CFP: media in transition 5: creativity, ownership and collaboration in the digital age (1/5/07; 4/27/07-4/29/07)

full name / name of organization: 
Margaret Weigel
contact email: 

CFP: media in transition 5: creativity, ownership and collaboration
in the
digital age

April 27-29, 2007
Massachusetts Institute of Technology

CALL FOR PAPERS (submission deadline: Jan. 5, 2007)

Our understanding of the technical and social processes by which
culture is made and reproduced is being challenged and enlarged by
digital technologies. An emerging generation of media producers is
sampling and remixing existing materials as core ingredients in their
own work. Networked culture is enabling both small and large
collaborations among artists who may never encounter each other face
to face. Readers are actively reshaping media content as they
personalize it for their own use or customize it for the needs of
grassroots and online communities. Bloggers are appropriating and
recontextualizing news stories; fans are rewriting stories from
popular culture; and rappers and techno artists are sampling and
remixing sounds.

These and related cultural practices have generated heated contention
and debate. What constitutes fair use of another's intellectual
property? What ethical issues are posed when sounds, images, and
stories move from one culture or subculture to another? Or when
materials created by a community or religious or ethnic tradition are
appropriated by technologically powerful outsiders? What constitutes
creativity and originality in expressive formats based on sampling
and remixing? What obligations do artists owe to those who have
inspired and informed their work and how much creative freedom should
they exercise over their borrowed or shared materials?

One source of answers to such questions lies in the past - in the
ways in which traditional printed texts - and films and TV shows as
well - invoke, allude to and define themselves against their rivals
and ancestors; and - perhaps even more saliently - in the ways in
which folk and popular cultures may nourish and reward not
originality in our modern sense, but familiarity, repetition,
borrowing, collaboration.

This fifth Media in Transition conference, then, aims to generate a
conversation that compares historical forms of cultural expression
with contemporary media practices. We hope this event will appeal
widely across disciplines and scholarly and professional boundaries.
For example, we hope this conference will bring together such figures

* anthropologists of oral and folk cultures
* historians of the book and reading publics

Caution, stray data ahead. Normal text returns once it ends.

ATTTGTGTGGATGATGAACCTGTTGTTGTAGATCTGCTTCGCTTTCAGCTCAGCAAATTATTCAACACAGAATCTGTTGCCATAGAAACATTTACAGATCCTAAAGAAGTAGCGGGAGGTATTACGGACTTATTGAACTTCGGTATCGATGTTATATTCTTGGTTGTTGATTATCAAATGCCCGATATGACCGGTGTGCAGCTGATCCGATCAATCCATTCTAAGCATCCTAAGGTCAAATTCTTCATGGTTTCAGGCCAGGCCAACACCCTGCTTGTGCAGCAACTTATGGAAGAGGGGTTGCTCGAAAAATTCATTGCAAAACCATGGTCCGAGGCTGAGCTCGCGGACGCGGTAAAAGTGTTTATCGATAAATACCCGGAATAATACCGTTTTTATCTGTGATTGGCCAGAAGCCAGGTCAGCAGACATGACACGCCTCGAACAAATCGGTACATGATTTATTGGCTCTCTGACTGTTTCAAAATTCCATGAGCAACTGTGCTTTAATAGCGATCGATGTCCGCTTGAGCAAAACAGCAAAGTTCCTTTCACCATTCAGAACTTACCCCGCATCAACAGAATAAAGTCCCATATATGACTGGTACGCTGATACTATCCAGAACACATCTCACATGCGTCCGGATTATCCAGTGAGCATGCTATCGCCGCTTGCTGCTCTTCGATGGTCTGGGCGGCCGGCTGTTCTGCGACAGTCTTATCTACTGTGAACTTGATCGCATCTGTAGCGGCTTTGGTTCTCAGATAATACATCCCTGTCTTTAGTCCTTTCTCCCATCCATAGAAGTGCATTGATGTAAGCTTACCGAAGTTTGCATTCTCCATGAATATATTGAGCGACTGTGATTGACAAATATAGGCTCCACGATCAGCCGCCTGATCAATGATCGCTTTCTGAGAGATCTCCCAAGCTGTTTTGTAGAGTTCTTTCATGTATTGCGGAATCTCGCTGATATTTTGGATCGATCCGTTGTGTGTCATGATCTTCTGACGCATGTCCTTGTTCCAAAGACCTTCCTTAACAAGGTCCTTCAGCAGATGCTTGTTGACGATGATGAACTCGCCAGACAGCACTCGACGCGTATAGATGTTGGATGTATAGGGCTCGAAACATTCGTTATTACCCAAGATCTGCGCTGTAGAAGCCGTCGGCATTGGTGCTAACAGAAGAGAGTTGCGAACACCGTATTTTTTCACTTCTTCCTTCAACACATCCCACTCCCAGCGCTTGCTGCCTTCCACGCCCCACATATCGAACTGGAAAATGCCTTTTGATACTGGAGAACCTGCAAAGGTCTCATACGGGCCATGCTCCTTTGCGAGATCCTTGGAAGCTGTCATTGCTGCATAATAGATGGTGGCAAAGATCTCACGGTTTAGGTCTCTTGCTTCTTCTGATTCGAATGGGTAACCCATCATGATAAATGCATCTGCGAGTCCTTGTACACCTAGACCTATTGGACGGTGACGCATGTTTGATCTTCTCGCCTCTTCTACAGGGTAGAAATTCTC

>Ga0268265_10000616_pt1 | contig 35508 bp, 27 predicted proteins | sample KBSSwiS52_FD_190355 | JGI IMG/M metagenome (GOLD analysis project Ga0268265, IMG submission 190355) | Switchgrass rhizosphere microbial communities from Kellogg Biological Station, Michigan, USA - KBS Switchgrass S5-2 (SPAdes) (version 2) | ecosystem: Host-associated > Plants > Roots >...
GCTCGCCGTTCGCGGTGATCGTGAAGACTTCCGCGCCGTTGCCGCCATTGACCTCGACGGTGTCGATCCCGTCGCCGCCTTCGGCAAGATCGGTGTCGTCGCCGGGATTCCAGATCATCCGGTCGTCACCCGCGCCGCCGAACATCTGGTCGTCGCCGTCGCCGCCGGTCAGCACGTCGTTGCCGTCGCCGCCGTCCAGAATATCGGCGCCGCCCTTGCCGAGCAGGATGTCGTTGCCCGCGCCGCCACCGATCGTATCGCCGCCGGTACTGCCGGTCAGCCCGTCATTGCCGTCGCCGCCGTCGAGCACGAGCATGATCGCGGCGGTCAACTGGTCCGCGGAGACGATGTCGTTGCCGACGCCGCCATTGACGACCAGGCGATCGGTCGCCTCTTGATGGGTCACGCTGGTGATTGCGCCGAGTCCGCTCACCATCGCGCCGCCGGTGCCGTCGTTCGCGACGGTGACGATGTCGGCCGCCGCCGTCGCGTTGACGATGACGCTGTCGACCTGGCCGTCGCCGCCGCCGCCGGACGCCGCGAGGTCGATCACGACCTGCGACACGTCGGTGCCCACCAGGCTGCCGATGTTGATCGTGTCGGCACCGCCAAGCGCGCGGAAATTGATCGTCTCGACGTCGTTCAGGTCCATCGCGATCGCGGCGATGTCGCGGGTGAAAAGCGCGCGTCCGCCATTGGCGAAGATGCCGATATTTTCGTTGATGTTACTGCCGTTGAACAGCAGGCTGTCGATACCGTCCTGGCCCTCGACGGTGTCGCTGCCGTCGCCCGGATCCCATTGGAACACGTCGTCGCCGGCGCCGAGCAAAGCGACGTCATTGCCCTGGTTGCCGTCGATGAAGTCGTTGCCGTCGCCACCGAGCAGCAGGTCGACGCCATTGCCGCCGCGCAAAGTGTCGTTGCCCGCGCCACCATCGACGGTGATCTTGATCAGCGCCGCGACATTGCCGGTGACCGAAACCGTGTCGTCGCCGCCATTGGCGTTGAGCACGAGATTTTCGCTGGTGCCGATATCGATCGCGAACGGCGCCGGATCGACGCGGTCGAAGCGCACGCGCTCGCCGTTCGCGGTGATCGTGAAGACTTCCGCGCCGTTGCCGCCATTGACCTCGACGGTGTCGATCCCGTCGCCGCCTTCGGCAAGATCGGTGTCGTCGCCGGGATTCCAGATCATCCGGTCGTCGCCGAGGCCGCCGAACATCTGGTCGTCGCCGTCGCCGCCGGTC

* political scientists and legal scholars interested in alternative
approaches to intellectual property
* media educators who aim to help students think about their ethical
responsibilities in this new participatory culture
* artists ready to discuss appropriation and collaboration in their
own work
* economists and business leaders interested in the new relationships
that are emerging between media producers and consumers
* activists and netizens interested in the ways new technologies
democratize who has the right to be an author

Among topics the conference might explore:

* history of authorship and copyright
* folk practices in traditional and contemporary society
* appropriating materials from other cultures: political and ethical
* poetics and politics of fan culture
* blogging, podcasting, and collective intelligence
* media literacy and the ethics of participatory culture
* artistic collaboration and cultural production, past and present
* fair use and intellectual property
* sampling and remixing in popular music
* cultural production in traditional and developing societies
* Web 2.0 and the "architecture of participation"
* creative industries and user-generated content
* parody, spoofs, and mash-ups as critical commentary
* game mods and machinima
* the workings of genre in different media systems
* law and technological change

Short abstracts of no more than 200 words for papers or panels should
be sent via email to Brad Seawell at no later than
January 5, 2007. Brad can be reached by phone at 617-253-3521. Email
submissions are preferred, but abstracts can be mailed to:

Brad Seawell
Cambridge , MA 02139

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Received on Sun Nov 12 2006 - 23:14:20 EST